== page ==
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Alexithymia moderates effects of psychotherapeutic treatment expectations on depression outcome in interdisciplinary chronic pain treatment


Blaettler, Larissa T; Stewart, Julian A; Gubler, Danièle A; Egloff, Niklaus; von Känel, Roland; grosse Holtforth, Martin (2019). Alexithymia moderates effects of psychotherapeutic treatment expectations on depression outcome in interdisciplinary chronic pain treatment. Journal of Psychosomatic Research, 122:69-72.

Abstract

Objective: Previous research has shown that patient's treatment expectations predict outcome in the multimodal therapy for chronic pain. Alexithymia, defined as the difficulty to identify, describe and express one's own feelings, may moderate treatment expectations and thereby effect treatment outcome. Accordingly, the aim of the current study is to examine the moderating role of alexithymia on the association of psychotherapeutic treatment expectation on depression outcome.
Method: 213 chronic pain inpatients completed a set of standardized self-report questionnaires, assessing alexithymia, psychotherapeutic treatment motivation and depression. A hierarchical linear regression model tested the moderating effect of alexithymia on the relationship of psychotherapeutic treatment expectations with depression as outcome variable.
Results: Both, alexithymia and psychotherapeutic treatment expectations predicted treatment outcome independently, and alexithymia moderated the effect of psychotherapeutic treatment expectations on outcome, above and beyond the effects of control variables.
Discussion: This study supports the beneficial role of positive psychotherapeutic treatment expectations in an interdisciplinary chronic pain treatment, and suggest to consider difficulties in identifying and describing feelings (alexithymia) in clinical decisions.

Abstract

Objective: Previous research has shown that patient's treatment expectations predict outcome in the multimodal therapy for chronic pain. Alexithymia, defined as the difficulty to identify, describe and express one's own feelings, may moderate treatment expectations and thereby effect treatment outcome. Accordingly, the aim of the current study is to examine the moderating role of alexithymia on the association of psychotherapeutic treatment expectation on depression outcome.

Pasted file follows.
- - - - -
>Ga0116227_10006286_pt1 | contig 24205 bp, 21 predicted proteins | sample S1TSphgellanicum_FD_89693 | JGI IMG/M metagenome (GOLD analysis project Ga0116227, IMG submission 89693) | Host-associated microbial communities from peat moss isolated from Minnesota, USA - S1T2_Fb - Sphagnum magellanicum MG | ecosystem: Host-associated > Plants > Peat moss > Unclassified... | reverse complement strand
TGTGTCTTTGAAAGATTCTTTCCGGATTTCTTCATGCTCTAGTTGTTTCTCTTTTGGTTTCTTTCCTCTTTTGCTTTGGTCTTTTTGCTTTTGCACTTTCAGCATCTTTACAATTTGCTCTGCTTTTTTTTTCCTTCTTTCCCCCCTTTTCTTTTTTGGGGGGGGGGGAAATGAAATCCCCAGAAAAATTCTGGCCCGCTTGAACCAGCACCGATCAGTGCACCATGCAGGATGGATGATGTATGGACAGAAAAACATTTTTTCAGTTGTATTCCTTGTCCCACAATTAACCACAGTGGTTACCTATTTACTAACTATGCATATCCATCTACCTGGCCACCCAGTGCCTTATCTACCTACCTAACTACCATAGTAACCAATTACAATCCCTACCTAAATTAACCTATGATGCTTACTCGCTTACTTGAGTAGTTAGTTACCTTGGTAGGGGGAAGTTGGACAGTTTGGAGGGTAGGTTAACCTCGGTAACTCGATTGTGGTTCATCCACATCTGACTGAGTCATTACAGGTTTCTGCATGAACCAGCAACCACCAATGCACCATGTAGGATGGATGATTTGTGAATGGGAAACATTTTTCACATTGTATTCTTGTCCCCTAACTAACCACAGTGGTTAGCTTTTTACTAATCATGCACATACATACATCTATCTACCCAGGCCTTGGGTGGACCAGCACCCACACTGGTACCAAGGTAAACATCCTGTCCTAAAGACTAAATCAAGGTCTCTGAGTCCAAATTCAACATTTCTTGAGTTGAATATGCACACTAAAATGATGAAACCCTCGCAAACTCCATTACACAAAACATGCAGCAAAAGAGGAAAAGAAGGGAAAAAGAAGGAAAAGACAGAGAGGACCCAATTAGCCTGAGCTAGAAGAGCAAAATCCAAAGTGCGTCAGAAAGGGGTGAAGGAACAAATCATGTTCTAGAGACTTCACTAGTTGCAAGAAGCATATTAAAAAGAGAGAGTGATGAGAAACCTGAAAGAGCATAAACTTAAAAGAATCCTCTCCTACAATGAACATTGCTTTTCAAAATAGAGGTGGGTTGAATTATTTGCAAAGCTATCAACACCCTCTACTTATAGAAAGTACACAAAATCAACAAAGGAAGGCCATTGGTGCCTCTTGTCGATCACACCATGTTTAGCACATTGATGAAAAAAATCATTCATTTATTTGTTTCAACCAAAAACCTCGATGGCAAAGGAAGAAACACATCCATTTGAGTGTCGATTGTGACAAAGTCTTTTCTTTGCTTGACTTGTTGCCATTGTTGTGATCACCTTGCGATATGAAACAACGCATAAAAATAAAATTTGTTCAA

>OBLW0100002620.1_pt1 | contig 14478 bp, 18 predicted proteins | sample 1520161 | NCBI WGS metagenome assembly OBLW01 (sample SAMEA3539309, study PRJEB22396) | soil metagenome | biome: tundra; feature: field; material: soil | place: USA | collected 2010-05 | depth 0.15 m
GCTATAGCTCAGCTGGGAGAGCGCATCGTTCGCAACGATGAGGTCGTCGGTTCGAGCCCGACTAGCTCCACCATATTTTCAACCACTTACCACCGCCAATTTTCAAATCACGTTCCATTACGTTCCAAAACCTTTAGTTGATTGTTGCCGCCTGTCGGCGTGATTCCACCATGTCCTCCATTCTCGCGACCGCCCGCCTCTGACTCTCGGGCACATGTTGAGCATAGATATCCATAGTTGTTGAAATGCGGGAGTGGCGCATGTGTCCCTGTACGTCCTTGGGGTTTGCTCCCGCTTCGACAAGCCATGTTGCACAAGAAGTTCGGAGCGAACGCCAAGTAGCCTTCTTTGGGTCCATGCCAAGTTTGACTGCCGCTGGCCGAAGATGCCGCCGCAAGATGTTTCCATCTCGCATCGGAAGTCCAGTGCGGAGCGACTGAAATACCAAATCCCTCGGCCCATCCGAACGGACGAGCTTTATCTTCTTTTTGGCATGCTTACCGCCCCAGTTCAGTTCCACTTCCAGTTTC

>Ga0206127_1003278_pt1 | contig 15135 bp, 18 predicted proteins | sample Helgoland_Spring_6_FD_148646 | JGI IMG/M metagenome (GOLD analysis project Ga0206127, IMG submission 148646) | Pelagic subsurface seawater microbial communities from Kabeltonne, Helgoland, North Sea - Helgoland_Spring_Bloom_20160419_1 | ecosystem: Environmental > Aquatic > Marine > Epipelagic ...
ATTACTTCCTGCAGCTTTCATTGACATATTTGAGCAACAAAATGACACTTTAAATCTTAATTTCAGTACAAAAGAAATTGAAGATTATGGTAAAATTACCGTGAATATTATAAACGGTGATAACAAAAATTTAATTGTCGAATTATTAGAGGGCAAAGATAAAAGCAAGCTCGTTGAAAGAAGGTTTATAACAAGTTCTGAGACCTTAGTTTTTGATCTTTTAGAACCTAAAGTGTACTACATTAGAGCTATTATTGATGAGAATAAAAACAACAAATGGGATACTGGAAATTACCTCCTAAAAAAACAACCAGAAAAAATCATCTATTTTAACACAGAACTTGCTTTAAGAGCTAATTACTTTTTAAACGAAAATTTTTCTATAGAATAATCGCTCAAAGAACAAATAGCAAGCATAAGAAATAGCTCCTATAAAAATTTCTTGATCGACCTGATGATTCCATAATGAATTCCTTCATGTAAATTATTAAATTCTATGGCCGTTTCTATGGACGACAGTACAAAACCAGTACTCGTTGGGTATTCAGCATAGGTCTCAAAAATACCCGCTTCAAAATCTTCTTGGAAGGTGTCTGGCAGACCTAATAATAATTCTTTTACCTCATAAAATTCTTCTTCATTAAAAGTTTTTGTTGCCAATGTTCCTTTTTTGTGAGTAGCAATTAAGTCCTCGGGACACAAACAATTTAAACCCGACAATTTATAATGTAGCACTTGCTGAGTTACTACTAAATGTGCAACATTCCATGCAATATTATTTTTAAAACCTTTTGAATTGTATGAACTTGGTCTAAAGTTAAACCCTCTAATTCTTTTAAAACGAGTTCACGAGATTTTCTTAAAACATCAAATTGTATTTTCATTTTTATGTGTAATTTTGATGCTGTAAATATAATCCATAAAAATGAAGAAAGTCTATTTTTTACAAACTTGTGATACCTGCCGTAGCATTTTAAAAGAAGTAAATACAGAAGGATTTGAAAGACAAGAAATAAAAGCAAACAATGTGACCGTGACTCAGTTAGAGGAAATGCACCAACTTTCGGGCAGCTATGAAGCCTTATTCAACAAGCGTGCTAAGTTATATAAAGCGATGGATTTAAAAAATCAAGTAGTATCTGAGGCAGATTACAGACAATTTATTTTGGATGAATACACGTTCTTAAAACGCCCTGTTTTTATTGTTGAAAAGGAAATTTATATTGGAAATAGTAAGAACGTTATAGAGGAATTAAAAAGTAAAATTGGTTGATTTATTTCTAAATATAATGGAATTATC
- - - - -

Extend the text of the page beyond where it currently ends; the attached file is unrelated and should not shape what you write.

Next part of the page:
Method: 213 chronic pain inpatients completed a set of standardized self-report questionnaires, assessing alexithymia, psychotherapeutic treatment motivation and depression. A hierarchical linear regression model tested the moderating effect of alexithymia on the relationship of psychotherapeutic treatment expectations with depression as outcome variable.
Results: Both, alexithymia and psychotherapeutic treatment expectations predicted treatment outcome independently, and alexithymia moderated the effect of psychotherapeutic treatment expectations on outcome, above and beyond the effects of control variables.
Discussion: This study supports the beneficial role of positive psychotherapeutic treatment expectations in an interdisciplinary chronic pain treatment, and suggest to consider difficulties in identifying and describing feelings (alexithymia) in clinical decisions.

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Additional indexing

Item Type:Journal Article, refereed, original work
Communities & Collections:04 Faculty of Medicine > University Hospital Zurich > Klinik für Konsiliarpsychiatrie und Psychosomatik
Dewey Decimal Classification:610 Medicine & health
Uncontrolled Keywords:Clinical Psychology, Psychiatry and Mental health
Language:English
Date:1 July 2019
Deposited On:18 Feb 2020 15:14
Last Modified:23 Feb 2020 07:01
Publisher:Elsevier
ISSN:0022-3999
OA Status:Closed
Publisher DOI:https://doi.org/10.1016/j.jpsychores.2019.04.010
PubMed ID:31010581

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